Steven Crowder has been temporarily banned from YouTube, and removed from the platform’s Partner Program.

The YouTube channel has been indefinitely suspended from the YouTube Partner Program, which allows channel’s to monetize and run ads.

Steven Crowder has also been banned from uploading videos to the channel for a week. Steven has announced his intent to upload videos to his other channel Crowder Bits instead, in order to get around the restrictions.

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Why was Steven Crowder banned by YouTube?

Two weeks ago, YouTube removed Steven’s March 16th video, which featured ‘bits’ about black farmers and slavery. However, the platform cited that the video violated its Covid-19 misinformation policy rather than its hate speech one.

Similarly, another recent upload was removed by YouTube reportedly due to Steven Crowder’s claims about the legitimacy of the 2020 election vote in Nevada.

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In a statement to The Verge, YouTube said:

“In order to monetize on YouTube, channels must comply with the YouTube Partner Program policies, which include our Community Guidelines, Google AdSense program policies, and Advertiser-Friendly Guidelines. Channels that repeatedly violate our policies are suspended from the partner program. In addition, we removed a video from Steven Crowder’s channel for violating our presidential election integrity policy and applied a strike, meaning uploads are suspended for one week.”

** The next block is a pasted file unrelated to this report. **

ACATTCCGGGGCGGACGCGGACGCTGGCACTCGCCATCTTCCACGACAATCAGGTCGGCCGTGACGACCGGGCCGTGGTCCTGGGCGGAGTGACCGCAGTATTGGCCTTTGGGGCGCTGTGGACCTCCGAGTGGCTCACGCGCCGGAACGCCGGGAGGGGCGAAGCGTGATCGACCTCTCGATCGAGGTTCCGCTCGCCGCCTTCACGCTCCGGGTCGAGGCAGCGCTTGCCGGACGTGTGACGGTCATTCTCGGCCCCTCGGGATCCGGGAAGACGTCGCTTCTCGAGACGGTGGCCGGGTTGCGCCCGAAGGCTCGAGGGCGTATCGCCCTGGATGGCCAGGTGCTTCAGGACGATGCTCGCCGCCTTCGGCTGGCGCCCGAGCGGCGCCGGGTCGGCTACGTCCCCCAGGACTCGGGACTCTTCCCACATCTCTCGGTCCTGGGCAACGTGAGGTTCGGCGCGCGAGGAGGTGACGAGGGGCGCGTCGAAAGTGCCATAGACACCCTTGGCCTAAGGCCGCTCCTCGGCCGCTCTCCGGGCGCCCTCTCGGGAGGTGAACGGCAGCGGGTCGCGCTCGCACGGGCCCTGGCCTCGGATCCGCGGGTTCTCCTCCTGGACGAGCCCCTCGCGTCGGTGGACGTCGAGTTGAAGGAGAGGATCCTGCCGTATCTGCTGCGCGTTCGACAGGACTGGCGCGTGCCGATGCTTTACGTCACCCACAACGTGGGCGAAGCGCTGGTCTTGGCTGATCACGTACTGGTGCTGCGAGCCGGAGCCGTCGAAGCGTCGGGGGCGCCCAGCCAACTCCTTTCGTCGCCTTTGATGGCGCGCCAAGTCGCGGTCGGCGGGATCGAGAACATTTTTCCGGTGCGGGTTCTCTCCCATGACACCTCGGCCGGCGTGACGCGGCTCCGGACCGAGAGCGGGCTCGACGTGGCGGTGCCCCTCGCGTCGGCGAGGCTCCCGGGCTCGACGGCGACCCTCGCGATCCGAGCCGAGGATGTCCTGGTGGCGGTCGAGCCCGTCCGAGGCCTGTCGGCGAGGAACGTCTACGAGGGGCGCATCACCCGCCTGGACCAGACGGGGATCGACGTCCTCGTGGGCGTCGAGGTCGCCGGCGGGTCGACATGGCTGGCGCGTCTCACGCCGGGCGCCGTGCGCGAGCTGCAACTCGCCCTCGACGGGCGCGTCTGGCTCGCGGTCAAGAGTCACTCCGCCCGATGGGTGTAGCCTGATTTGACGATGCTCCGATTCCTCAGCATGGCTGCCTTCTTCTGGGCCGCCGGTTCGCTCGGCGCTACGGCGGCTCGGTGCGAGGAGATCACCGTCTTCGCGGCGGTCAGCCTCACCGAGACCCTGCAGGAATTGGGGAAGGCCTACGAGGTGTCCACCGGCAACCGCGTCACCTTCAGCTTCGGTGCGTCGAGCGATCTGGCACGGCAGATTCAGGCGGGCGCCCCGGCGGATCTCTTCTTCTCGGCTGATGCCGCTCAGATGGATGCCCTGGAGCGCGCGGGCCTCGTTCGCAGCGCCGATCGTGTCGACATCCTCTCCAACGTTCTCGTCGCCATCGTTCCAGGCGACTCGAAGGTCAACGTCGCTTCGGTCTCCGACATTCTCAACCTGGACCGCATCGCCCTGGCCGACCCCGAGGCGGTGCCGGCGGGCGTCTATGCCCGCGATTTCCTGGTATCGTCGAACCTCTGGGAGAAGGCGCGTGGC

The Verge also report that YouTube didn’t specify exactly which guidelines, but pointed the publication to “controversial issues and sensitive events and harmful and dangerous acts.”

still from Steven Crowder’s YouTube Channel (https://www.youtube.com/watch?v=GJdmLu18Vzk)

He was removed from YouTube’s Partner Program in 2019

This isn’t the first ban for Steven Crowder either. In 2019, he was removed from the Partner Program after a former Vox.com host and YouTuber, Carlos Maza, posted a Twitter thread showing Steven’s use of homophobic language towards him. Steven dubbed the comments “harmless ribbing” in response.

However in 2020, he was allowed access to the Partner Program again. “Over a year ago, Steven Crowder was suspended from the YouTube Partner Program (YPP) for harassing a fellow creator and harming the YouTube community,” a spokesperson said in a statement to The Verge.

“This incident exposed gaps in our Community Guidelines, so last December we updated our policies to better address patterns of harassing behaviour and our work here is ongoing. Separately, Mr. Crowder has also taken steps to address the behaviour that led to his suspension and has demonstrated a track record of policy-compliant behaviour.”

It’s unclear whether Steven Crowder will be able to reapply again after this removal. HITC has reached out to YouTube for a comment.

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